I was right to take that short spin to Tooting Common last week. I went out for another ride today, same destination but a greater distance. That approach is correct in the context of Graded Exercise Therapy/pacing for someone with mild fibromyalgia. Tuesday's ride was no more - but no less- than a light warm up and stretch. Today's the equivalent of a pre-prandial stroll. With the extra twist of the obligatory final leg up the hill. It was only at that point that I broke sweat and was breathing with any effort.
I dressed pretty much as I did on Tuesday - t-shirt, jogging bottoms, and canvas sandals. Just fine for a short spin like that, but if I had been going any further, I would have gone out differently. Better shoes. And more equipment. It's all nice and fluffy to go with a little handbag slung across your body, but it's not that efficient. You need a rucksack for the water, the toolkit//pump, cardigan, map, camera, sandwiches, Swiss Army knife, ginger beer, crampons, distress flare. I exaggerate!
So, no photos.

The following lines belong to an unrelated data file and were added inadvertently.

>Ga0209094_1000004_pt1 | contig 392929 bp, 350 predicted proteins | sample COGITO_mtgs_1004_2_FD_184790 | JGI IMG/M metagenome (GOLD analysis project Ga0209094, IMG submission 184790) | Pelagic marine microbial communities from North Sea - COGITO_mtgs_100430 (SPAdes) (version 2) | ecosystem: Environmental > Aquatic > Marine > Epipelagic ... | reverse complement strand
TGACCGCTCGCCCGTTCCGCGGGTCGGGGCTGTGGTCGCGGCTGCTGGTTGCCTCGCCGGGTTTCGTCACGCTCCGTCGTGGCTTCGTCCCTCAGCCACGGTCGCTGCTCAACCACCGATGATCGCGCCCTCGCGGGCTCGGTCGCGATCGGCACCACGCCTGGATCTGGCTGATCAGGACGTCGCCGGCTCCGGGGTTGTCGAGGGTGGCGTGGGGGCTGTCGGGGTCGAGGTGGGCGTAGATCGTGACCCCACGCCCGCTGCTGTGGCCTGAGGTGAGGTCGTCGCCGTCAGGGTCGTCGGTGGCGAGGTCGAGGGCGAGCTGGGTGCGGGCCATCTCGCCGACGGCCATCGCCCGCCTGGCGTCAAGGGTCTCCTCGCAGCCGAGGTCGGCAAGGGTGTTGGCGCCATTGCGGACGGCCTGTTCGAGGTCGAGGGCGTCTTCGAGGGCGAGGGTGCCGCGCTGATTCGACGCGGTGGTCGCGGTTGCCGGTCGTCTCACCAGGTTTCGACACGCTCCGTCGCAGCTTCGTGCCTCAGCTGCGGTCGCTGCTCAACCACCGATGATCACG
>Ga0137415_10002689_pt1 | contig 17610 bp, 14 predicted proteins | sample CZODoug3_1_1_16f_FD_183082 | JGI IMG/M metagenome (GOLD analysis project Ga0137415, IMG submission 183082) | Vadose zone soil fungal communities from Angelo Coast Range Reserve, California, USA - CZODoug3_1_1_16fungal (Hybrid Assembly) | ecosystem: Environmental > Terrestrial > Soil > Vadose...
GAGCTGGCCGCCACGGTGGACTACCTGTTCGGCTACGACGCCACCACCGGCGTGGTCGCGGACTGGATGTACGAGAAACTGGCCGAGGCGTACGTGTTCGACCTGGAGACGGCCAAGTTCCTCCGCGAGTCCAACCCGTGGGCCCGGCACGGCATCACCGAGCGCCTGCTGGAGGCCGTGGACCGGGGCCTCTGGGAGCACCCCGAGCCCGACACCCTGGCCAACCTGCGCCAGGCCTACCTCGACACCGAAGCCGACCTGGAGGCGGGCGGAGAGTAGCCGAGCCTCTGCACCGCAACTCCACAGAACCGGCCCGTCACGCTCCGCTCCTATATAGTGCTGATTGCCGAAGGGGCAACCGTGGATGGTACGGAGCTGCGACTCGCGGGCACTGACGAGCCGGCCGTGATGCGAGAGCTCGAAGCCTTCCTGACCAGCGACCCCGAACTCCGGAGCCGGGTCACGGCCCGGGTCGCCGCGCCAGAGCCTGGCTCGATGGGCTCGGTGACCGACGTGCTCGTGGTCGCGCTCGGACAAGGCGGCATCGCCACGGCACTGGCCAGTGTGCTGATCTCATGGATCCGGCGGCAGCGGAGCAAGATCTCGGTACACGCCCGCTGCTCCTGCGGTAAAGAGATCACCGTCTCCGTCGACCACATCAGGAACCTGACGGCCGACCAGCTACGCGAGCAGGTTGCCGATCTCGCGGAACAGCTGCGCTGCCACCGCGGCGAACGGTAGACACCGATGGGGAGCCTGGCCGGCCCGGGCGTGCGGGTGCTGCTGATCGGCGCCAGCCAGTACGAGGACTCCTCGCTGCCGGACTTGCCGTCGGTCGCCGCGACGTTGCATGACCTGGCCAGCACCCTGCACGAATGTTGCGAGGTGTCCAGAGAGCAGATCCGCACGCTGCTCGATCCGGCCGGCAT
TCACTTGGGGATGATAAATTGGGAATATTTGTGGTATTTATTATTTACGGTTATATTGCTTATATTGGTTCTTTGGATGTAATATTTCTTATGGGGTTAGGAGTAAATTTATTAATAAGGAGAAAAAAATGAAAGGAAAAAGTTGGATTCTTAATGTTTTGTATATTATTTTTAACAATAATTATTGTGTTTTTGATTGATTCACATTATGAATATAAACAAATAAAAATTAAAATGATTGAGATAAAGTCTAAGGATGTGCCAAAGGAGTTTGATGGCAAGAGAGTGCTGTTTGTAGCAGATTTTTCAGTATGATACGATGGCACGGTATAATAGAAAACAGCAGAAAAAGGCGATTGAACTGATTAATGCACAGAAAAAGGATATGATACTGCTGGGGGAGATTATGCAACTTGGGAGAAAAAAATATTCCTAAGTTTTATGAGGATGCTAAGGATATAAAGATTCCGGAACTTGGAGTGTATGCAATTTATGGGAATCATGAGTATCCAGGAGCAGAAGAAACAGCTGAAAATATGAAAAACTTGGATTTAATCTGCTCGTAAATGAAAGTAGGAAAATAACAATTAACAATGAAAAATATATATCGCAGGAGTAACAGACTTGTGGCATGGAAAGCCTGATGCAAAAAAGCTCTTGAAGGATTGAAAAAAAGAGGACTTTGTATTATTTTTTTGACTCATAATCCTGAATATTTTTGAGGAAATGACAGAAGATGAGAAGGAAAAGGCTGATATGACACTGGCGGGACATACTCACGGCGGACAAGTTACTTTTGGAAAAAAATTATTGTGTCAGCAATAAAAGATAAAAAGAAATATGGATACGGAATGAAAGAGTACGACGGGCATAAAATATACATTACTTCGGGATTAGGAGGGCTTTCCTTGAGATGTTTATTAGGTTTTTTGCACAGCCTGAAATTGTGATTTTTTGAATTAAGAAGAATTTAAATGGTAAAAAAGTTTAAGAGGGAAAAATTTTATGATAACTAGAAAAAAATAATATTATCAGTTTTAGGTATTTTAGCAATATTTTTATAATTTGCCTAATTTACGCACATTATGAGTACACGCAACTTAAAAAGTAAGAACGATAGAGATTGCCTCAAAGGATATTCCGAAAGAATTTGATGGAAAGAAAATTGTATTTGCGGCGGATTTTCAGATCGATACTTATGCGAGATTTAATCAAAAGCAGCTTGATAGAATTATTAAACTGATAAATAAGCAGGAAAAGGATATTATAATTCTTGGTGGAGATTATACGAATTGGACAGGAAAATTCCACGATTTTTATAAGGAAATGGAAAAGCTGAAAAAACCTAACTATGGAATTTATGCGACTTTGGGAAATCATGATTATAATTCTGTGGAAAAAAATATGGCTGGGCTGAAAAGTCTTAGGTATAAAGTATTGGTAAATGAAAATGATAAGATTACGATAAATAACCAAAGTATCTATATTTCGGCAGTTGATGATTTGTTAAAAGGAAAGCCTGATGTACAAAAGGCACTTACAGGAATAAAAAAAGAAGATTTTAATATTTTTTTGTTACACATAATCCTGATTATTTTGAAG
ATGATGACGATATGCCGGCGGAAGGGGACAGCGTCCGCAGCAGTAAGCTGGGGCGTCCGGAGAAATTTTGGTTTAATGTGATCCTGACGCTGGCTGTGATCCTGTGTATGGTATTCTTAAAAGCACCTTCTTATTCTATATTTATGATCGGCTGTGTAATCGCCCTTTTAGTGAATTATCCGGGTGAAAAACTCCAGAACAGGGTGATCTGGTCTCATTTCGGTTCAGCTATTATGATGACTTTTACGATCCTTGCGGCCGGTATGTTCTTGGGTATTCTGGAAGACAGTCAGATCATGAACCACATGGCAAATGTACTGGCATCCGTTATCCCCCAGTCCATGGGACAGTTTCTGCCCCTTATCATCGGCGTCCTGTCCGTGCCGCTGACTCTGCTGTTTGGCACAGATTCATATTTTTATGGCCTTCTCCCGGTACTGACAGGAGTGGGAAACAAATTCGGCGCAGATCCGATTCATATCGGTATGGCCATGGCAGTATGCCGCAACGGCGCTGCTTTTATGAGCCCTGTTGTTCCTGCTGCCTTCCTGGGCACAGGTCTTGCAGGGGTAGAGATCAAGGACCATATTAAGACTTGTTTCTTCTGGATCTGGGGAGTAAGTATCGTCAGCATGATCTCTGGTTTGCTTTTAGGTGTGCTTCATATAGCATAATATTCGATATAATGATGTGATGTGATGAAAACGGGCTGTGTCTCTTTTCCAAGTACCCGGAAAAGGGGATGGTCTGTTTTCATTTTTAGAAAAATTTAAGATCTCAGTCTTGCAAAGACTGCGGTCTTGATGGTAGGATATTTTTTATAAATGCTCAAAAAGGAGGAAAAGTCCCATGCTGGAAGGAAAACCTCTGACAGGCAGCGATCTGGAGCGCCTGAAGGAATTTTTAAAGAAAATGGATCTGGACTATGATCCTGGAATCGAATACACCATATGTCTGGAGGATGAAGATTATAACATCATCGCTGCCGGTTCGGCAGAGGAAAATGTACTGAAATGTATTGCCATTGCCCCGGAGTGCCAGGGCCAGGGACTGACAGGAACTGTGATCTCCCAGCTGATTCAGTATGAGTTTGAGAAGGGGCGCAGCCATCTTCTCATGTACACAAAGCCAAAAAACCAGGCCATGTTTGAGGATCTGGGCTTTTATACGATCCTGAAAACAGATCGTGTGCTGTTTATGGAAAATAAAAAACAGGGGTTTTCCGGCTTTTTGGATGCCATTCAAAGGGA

I was going to put in a mention of a book I bought recently, called The Girl's Guide to Life on Two Wheels.
But I'm in two minds about it. It's well thought out, well written book, with some very useful tips, and some rather nive photography. But I should have taken the 'Girl' in the title as a red flag. I'm not quite sure when posh people stop being a 'girl', but other than specific usage such as 'Girls night out' most normal people stop using it by about the time they have a 'grown up' job and 'grown up' responsibilities, like bills.
Like so much of the media, it seems to assume that women are aged 35 or under, because, obviously, past the age of 35 women are, in fact, invisible, and have nothing else to do in life but curl up and wait to die.
I couldn't reasonably expect a journalist to have any insights into specific challenges of cycling with a chronic health condition, and it would be churlish to criticise someone for not catering specifically for my niche. So, if you're young, thin and girlish, this is a good book. There might be a market for a book written about cycling (and/or general fitness) for older women with health challenges, but to write it would take quite specific research and input from someone medically qualified. But of course, if anyone has any ideas, why not leave a comment, or email me!
Review from Total Women's Cycling